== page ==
Qualcomm files countersuit against Apple
The chipset-maker has accused iPhone-maker Apple of accusing Apple of playing down the power of its processors
Qualcomm has hit back at Apple, launching a counterclaim to the $1 billion lawsuit launched by the iPhone-maker earlier this year.
Apple brought a lawsuit against the chipset maker in January, accusing Qualcomm of anti-competitive practices. But Qualcomm has launched a scathing reply against the US smartphone maker, accusing Apple of making false statements to regulators.
Apple accused Qualcomm of withholding money owed to the manufacturer worth almost $1 billion.
In its counterclaims, Qualcomm accuses Apple of downplaying the performance of its chipsets in iPhones when compared with rival Intel. It also said Apple had ordered Qualcomm not to compare performance between Qualcomm-powered and Intel-powered iPhone 7 handsets.
In its filing, Qualcomm cited research from Cellular Insights which claimed its chipsets offered better performance than those provided by Intel. It was one of five claims made by Qualcomm in its filing.
On top of accusing Apple of limiting the performance of Qualcomm’s chips, it also accused the manufacturer of breaching and mischaracterising a number of agreements between the partner companies.
Qualcomm’s fourth accusation claims Apple encouraged regulators to attack its business across the world. Qualcomm has recently come under scrutiny from a number of regulators, including the Federal Communications Commission and the European Commission.
Finally, Qualcomm also claims Apple “interfered with Qualcomm's long-standing agreements with Qualcomm licensees that manufacture iPhones and iPads” for the Californian manufacturer.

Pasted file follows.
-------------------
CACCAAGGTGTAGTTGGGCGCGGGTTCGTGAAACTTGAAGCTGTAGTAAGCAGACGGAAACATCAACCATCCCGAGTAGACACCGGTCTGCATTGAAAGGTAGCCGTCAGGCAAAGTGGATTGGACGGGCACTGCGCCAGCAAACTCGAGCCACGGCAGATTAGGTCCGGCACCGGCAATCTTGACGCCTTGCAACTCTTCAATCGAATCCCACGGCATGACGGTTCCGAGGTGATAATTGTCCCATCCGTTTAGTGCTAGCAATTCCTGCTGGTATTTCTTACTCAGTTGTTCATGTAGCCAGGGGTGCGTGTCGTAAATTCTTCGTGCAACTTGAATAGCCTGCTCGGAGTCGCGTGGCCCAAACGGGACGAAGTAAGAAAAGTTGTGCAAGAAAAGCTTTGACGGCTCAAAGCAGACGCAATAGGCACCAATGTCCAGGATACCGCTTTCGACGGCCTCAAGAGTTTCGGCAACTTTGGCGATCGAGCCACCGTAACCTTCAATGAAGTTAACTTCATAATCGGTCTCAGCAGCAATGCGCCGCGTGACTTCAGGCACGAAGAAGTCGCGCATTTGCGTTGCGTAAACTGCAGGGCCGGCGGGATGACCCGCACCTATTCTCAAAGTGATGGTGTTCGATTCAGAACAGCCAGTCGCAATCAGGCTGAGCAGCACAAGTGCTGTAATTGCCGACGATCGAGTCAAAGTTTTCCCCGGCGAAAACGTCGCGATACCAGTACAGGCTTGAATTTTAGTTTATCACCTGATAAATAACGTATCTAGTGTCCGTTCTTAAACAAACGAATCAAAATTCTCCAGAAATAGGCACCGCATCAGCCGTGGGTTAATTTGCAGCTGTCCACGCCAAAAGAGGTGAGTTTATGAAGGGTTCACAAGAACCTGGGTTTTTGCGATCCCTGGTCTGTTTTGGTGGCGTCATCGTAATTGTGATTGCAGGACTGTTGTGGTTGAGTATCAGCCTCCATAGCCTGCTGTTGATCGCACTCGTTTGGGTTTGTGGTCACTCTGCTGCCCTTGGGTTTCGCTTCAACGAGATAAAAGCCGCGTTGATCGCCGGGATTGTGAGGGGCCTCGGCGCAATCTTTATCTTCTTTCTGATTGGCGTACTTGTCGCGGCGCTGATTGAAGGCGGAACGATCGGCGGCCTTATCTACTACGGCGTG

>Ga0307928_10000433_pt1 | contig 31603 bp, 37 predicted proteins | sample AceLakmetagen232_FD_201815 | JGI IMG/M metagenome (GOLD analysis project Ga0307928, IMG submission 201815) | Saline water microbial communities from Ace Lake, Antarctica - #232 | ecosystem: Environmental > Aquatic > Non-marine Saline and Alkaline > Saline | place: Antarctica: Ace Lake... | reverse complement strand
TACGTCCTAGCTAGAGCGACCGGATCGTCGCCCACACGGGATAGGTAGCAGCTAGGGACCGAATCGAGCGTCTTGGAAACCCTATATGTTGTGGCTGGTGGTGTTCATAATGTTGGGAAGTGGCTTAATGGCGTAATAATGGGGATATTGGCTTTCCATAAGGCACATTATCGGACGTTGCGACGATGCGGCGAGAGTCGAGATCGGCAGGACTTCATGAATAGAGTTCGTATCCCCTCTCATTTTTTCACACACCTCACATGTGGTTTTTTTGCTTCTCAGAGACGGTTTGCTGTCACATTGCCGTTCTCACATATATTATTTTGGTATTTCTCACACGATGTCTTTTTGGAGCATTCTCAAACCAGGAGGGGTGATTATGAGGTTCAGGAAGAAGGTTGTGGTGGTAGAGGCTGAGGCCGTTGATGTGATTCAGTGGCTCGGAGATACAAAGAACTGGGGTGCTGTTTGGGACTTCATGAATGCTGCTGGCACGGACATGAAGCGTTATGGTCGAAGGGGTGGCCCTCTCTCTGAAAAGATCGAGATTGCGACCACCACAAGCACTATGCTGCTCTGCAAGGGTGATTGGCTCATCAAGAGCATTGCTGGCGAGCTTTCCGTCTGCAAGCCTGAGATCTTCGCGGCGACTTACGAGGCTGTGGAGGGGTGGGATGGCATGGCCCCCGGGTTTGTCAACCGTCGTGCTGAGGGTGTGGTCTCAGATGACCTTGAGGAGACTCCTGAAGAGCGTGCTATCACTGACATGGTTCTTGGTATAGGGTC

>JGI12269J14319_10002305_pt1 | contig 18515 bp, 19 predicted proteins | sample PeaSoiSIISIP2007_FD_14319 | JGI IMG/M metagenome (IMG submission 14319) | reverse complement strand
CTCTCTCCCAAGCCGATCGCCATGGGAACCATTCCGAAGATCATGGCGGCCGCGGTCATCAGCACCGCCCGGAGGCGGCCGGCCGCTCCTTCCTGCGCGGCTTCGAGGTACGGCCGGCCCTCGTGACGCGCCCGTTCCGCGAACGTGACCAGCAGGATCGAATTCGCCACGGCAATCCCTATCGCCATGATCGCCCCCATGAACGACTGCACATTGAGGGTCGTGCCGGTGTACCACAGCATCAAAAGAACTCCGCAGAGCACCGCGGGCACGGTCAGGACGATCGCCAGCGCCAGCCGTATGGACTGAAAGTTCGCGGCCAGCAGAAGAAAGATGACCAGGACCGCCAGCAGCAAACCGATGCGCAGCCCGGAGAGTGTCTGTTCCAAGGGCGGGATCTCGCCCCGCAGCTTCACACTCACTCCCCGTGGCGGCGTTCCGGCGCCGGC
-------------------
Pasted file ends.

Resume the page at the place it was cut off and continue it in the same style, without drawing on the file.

The lawsuit is set to be heard in the U.S. District Court for the Southern District of California. Qualcomm said it is seeking damages from Apple for “reneging on its promises in several agreements”.
“Over the last ten years, Apple has played a significant role in bringing the benefits of mobile technology to consumers with its popular products and services,” claimed Qualcomm EVP and general counsel Don Rosenberg. “But Apple could not have built the incredible iPhone franchise that has made it the most profitable company in the world, capturing over 90 percent of smartphone profits, without relying upon Qualcomm's fundamental cellular technologies.
“Now, after a decade of historic growth, Apple refuses to acknowledge the well established and continuing value of those technologies. It has launched a global attack on Qualcomm and is attempting to use its enormous market power to coerce unfair and unreasonable license terms from Qualcomm. We intend to vigorously defend our business model, and pursue our right to protect and receive fair value for our technological contributions to the industry."